Rather Be Reading » A Blog by Two Busy Girls Who Always Find Time For a Each Other

Masthead header

Estelle: The Empty Glass by J.I. Baker

The Empty Glass by J.I. BakerThe Empty Glass by J.I. Baker
Publication Date: July 19, 2012
Publisher: Blue Rider Press; Part of Penguin.
Pages: 336
Target audience: Adult fiction
Keywords: Marilyn Monroe, mystery, family, danger, cover-ups
Format read: Borrowed from library.

Summary: Deputy coroner, Ben Fitzgerald, is brought in the night that Marilyn Monroe is discovered to have overdosed. Early on in the investigation, he is sure there is more to the story and he’s on a mission to find out… even if it means putting himself and his family in danger.

This August marked the 50th anniversary of Marilyn Monroe’s death at the age of 36. She’s been gone longer than she lived, and still she remains as popular as ever. She was beautiful, she was ballsy, and she knew the importance of a diamond.

But then there’s that other stuff. Her supposed affairs with John and Robert Kennedy. The drugs. The drinking. Her inability to show up to work on time. And then her shocking death. Many said she was happy when they last spoke to her. Then there’s the missing phone records. Missing medical photographs. The contradicting interviews.

All of it leading to a question that has plagued many for years: was Marilyn murdered?

Author J.I. Baker has formulated an intense look at the days following Marilyn’s death, through the eyes of deputy coroner Ben Fitzgerald. Called to the death scene a few hours after her body was discovered, Ben immediately feels something is off. In hopes of finding out the truth, he swipes Marilyn’s diary from her home and teams up with Vivien Leigh lookalike/gossip host/budding journalist, Jo, who has some theories of her own.

Told in film noir style, The Empty Glass starts off a little slow and gradually builds momentum as Ben and Jo’s conquest leads them even more into a black hole of treachery and secrets. Political figures and Hollywood elite spark a dangerous chemical reaction in Marilyn’s world and as the pieces fall together, Ben and Jo find themselves in more and more danger. There are many who do not want the truth to surface and they will do whatever they must to prevent it.

As a self-admitted researcher of conspiracy theories and fan of Marilyn, I promised myself I would stay up all night until I’d gotten to the bottom of The Empty Glass. (Unintentional pun, folks.) I was truly sucked into this story -– a story of such betrayal, pain, and anxiety – and felt downright haunted by the many ghosts this story drudged up long after I finished.

None of the theories are truly groundbreaking. In fact, you could find most of them in a quick Google search but Baker has structured this on-going mystery in a fresh way, making it truly cinematic and at times sensual and painful. The voice of Marilyn through her diary is defiant and open, yet still shrouds her persona in a layer of intrigue. It’s almost like as much as we try, we can never get a handle on her. Her weaknesses are mirrored by Ben’s own demons and his inability to maintain control and stability in his life. These parallels make the story even more effective and heartbreaking.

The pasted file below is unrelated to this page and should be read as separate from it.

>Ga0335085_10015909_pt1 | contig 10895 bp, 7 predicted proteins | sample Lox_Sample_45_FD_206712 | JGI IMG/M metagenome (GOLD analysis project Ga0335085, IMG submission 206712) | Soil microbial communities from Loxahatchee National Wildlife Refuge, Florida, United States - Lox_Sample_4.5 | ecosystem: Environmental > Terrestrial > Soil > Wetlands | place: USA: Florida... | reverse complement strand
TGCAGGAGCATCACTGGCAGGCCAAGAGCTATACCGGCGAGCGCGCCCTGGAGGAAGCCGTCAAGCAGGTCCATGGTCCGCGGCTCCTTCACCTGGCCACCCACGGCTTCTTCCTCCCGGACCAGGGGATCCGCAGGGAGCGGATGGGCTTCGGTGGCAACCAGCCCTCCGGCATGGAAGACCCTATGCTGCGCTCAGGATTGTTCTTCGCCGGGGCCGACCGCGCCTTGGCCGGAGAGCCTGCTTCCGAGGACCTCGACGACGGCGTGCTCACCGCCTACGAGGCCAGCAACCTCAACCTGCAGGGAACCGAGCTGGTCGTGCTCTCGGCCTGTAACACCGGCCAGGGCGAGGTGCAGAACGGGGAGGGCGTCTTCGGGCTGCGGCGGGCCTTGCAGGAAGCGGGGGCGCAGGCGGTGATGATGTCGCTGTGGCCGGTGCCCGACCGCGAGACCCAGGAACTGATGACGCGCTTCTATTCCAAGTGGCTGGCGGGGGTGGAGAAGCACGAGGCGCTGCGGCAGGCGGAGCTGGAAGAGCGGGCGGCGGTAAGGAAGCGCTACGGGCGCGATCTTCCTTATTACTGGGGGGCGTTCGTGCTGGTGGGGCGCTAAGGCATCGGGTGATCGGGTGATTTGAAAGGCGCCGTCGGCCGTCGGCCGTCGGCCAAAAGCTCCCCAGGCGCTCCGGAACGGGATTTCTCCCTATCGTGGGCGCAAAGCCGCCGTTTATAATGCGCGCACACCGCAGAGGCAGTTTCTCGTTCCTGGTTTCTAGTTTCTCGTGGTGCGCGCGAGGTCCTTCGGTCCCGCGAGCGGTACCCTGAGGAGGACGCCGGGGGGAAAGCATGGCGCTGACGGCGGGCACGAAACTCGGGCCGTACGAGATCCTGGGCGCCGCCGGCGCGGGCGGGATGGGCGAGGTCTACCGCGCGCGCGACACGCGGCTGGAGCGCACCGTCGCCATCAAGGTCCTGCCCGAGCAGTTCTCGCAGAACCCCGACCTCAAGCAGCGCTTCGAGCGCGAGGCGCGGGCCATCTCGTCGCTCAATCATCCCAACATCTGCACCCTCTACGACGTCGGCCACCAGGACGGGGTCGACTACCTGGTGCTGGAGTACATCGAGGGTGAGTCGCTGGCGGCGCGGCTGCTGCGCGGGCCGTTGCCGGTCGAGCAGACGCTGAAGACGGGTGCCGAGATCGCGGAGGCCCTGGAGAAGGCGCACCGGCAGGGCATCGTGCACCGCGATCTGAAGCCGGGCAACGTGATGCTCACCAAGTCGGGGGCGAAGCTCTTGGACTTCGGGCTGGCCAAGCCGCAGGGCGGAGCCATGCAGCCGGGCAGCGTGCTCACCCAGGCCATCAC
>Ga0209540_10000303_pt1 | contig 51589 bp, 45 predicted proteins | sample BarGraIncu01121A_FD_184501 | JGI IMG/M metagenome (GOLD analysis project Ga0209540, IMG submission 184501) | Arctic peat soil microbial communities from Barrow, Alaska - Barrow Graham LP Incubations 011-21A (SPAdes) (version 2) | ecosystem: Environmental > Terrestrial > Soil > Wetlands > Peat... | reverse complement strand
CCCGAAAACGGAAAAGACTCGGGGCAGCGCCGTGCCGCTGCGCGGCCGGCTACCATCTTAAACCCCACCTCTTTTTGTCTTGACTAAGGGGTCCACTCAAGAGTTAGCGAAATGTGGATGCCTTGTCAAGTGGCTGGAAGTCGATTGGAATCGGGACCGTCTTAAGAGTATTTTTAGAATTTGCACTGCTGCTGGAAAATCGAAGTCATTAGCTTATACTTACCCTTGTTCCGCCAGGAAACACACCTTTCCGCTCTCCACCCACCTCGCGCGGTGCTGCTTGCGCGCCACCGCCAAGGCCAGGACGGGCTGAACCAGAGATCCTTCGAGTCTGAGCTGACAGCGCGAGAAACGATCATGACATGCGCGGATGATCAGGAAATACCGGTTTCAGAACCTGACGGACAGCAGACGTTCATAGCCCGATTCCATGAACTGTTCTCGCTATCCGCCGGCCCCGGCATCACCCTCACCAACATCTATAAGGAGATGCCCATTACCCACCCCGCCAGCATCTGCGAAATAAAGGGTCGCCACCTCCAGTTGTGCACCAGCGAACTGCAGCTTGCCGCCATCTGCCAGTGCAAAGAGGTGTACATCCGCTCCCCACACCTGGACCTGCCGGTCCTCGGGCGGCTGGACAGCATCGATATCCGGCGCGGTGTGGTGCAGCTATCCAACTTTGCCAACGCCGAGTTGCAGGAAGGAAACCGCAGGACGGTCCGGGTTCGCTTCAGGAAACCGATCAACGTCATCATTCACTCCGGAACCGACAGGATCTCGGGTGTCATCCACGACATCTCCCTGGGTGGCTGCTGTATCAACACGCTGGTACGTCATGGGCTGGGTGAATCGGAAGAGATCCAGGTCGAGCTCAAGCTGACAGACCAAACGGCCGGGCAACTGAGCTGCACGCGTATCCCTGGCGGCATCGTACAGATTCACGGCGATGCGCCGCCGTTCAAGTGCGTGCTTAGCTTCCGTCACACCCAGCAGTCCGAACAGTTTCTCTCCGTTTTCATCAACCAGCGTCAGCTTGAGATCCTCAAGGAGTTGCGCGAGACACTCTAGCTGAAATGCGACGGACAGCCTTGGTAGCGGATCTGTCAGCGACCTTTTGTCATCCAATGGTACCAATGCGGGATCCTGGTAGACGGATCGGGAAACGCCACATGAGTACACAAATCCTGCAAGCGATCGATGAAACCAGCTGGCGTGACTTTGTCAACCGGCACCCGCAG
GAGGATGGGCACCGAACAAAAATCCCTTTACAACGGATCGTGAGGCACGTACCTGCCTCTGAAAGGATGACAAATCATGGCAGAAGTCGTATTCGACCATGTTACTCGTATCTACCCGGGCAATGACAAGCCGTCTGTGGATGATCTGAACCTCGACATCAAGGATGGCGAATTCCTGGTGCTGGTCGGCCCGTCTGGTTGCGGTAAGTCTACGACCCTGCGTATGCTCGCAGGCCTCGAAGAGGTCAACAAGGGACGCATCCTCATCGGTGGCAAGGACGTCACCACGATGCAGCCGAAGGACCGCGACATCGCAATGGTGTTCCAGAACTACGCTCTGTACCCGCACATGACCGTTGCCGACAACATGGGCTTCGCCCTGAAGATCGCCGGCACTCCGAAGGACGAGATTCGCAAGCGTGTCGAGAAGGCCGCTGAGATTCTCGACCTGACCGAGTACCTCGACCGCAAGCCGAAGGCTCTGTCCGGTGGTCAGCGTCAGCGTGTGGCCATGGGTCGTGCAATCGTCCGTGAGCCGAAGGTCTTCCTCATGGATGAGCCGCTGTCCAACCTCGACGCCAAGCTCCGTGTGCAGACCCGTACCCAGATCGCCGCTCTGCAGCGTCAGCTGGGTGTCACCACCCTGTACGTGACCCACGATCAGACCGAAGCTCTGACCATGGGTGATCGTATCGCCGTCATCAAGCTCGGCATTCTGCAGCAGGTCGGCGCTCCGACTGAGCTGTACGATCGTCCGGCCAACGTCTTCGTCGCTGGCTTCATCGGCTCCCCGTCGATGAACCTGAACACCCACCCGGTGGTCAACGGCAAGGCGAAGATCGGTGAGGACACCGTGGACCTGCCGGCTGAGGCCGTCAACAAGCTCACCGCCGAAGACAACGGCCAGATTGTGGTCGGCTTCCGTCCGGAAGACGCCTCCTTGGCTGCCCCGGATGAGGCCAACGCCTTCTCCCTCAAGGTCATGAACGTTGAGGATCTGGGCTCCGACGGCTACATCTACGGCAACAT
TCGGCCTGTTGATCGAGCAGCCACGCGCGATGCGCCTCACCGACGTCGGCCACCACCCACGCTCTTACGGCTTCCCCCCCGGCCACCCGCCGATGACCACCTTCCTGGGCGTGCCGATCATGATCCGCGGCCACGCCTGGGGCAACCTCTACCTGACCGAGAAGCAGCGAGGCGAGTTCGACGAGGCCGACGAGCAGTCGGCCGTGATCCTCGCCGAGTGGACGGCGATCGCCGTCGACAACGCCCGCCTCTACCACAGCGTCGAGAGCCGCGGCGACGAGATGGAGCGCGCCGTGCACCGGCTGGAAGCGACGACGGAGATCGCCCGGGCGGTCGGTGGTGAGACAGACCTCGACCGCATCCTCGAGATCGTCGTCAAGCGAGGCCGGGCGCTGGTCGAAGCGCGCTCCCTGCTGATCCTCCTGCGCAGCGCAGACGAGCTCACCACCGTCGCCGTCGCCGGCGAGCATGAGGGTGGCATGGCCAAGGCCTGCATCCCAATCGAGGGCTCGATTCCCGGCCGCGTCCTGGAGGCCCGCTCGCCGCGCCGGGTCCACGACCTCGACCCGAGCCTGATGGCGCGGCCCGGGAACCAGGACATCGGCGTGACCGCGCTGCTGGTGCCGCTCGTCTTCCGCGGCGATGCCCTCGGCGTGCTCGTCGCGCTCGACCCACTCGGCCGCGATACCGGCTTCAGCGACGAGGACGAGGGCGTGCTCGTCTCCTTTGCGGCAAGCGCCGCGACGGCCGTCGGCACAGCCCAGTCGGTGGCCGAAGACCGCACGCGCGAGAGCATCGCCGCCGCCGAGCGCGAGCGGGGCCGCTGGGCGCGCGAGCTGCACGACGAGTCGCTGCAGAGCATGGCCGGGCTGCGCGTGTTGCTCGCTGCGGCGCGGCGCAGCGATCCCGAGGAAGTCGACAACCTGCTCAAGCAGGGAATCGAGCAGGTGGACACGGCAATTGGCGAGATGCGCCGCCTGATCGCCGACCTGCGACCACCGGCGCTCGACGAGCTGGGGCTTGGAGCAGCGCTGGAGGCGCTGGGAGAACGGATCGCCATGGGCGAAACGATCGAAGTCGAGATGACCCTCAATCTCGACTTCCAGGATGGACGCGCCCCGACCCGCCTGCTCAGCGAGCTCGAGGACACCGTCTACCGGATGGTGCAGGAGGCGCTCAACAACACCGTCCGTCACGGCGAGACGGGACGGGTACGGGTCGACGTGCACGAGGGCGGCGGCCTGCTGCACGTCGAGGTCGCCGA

The Empty Glass is addicting, chilling, and deliciously mysterious until the last page. And if you are anything like me, you’ll feel more than inclined to dig a little deeper and do a little research of your own…

own it now -- highest ranking from Rather Be Reading Blog

Goodreads | Buy on Amazon

November 15, 2012 - 10:24 pm

elena - OOH this is very intriguing! I always love reading theories about film stars. I remember watching a made for TV film (I think?) about Marilyn and there was a threesome and everything. Did not know that. Anyway, this sounds excellent! 😀

November 15, 2012 - 4:03 pm

VeganYANerds - This sounds like a very intriguing read, your review alone has me wanting to know more, Estelle! I haven’t read much about Marilyn, other than mass media type stuff and what we learnt at school but the thought that something dodgy happened and was covered up is really sad.

November 14, 2012 - 11:07 am

Alexa @ Alexa Loves Books - Oh WOW. This sounds massively intriguing! I don’t know much about Marilyn’s death, but I would certainly not mind finding out more through reading this novel. It sounds like it would be a very interesting tale indeed.

Your email is never published or shared. Required fields are marked *

*

*

Back to Top|Subscribe via RSS|Subscribe by Email